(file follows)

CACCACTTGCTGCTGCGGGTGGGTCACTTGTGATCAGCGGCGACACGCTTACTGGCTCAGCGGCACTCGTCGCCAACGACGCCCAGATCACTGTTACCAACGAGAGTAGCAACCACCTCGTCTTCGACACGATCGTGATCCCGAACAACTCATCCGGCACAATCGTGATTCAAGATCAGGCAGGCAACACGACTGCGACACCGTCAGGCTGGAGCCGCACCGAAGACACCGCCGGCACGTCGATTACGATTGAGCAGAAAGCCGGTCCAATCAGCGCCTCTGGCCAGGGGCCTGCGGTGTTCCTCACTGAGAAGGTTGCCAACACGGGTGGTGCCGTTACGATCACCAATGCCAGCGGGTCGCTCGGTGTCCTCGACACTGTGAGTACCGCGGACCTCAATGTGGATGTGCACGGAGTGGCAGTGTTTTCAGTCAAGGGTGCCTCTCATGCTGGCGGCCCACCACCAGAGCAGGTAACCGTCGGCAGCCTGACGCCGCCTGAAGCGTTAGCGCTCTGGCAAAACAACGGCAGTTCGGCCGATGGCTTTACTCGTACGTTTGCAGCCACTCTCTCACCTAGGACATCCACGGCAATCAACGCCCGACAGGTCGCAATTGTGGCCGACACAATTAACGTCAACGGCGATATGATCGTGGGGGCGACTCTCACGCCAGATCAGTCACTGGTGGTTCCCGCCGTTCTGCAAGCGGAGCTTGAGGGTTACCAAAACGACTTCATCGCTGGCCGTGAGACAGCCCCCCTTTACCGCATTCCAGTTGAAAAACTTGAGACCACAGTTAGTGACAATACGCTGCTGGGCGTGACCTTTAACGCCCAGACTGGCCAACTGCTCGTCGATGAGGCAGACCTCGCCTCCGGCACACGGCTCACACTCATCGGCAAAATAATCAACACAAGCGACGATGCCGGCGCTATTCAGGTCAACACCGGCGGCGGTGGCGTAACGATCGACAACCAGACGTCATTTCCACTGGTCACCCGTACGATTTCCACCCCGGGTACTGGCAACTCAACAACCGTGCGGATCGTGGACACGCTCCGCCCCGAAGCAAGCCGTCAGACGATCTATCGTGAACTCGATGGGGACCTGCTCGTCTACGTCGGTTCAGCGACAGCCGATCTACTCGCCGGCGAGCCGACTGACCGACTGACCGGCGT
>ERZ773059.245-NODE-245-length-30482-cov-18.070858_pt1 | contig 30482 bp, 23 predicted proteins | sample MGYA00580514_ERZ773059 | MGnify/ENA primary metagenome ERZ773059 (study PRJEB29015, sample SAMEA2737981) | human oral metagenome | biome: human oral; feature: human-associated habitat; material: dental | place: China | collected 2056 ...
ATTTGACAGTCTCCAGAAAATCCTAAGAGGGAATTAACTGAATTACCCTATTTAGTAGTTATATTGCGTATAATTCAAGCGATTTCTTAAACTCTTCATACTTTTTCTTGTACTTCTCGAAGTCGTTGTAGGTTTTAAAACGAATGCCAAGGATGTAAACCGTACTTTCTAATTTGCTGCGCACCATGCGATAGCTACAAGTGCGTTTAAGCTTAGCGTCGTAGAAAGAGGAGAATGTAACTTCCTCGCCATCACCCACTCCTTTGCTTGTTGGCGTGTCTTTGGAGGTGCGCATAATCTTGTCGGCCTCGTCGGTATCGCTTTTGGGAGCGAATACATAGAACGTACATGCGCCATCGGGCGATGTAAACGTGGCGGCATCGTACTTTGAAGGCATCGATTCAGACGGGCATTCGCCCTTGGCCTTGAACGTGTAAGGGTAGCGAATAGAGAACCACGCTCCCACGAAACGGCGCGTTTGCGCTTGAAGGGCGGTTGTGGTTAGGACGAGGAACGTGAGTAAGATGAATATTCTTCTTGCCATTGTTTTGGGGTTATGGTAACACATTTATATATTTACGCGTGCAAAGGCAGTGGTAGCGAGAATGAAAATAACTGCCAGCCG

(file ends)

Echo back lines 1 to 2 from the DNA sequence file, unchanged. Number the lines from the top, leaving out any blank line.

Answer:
CACCACTTGCTGCTGCGGGTGGGTCACTTGTGATCAGCGGCGACACGCTTACTGGCTCAGCGGCACTCGTCGCCAACGACGCCCAGATCACTGTTACCAACGAGAGTAGCAACCACCTCGTCTTCGACACGATCGTGATCCCGAACAACTCATCCGGCACAATCGTGATTCAAGATCAGGCAGGCAACACGACTGCGACACCGTCAGGCTGGAGCCGCACCGAAGACACCGCCGGCACGTCGATTACGATTGAGCAGAAAGCCGGTCCAATCAGCGCCTCTGGCCAGGGGCCTGCGGTGTTCCTCACTGAGAAGGTTGCCAACACGGGTGGTGCCGTTACGATCACCAATGCCAGCGGGTCGCTCGGTGTCCTCGACACTGTGAGTACCGCGGACCTCAATGTGGATGTGCACGGAGTGGCAGTGTTTTCAGTCAAGGGTGCCTCTCATGCTGGCGGCCCACCACCAGAGCAGGTAACCGTCGGCAGCCTGACGCCGCCTGAAGCGTTAGCGCTCTGGCAAAACAACGGCAGTTCGGCCGATGGCTTTACTCGTACGTTTGCAGCCACTCTCTCACCTAGGACATCCACGGCAATCAACGCCCGACAGGTCGCAATTGTGGCCGACACAATTAACGTCAACGGCGATATGATCGTGGGGGCGACTCTCACGCCAGATCAGTCACTGGTGGTTCCCGCCGTTCTGCAAGCGGAGCTTGAGGGTTACCAAAACGACTTCATCGCTGGCCGTGAGACAGCCCCCCTTTACCGCATTCCAGTTGAAAAACTTGAGACCACAGTTAGTGACAATACGCTGCTGGGCGTGACCTTTAACGCCCAGACTGGCCAACTGCTCGTCGATGAGGCAGACCTCGCCTCCGGCACACGGCTCACACTCATCGGCAAAATAATCAACACAAGCGACGATGCCGGCGCTATTCAGGTCAACACCGGCGGCGGTGGCGTAACGATCGACAACCAGACGTCATTTCCACTGGTCACCCGTACGATTTCCACCCCGGGTACTGGCAACTCAACAACCGTGCGGATCGTGGACACGCTCCGCCCCGAAGCAAGCCGTCAGACGATCTATCGTGAACTCGATGGGGACCTGCTCGTCTACGTCGGTTCAGCGACAGCCGATCTACTCGCCGGCGAGCCGACTGACCGACTGACCGGCGT
>ERZ773059.245-NODE-245-length-30482-cov-18.070858_pt1 | contig 30482 bp, 23 predicted proteins | sample MGYA00580514_ERZ773059 | MGnify/ENA primary metagenome ERZ773059 (study PRJEB29015, sample SAMEA2737981) | human oral metagenome | biome: human oral; feature: human-associated habitat; material: dental | place: China | collected 2056 ...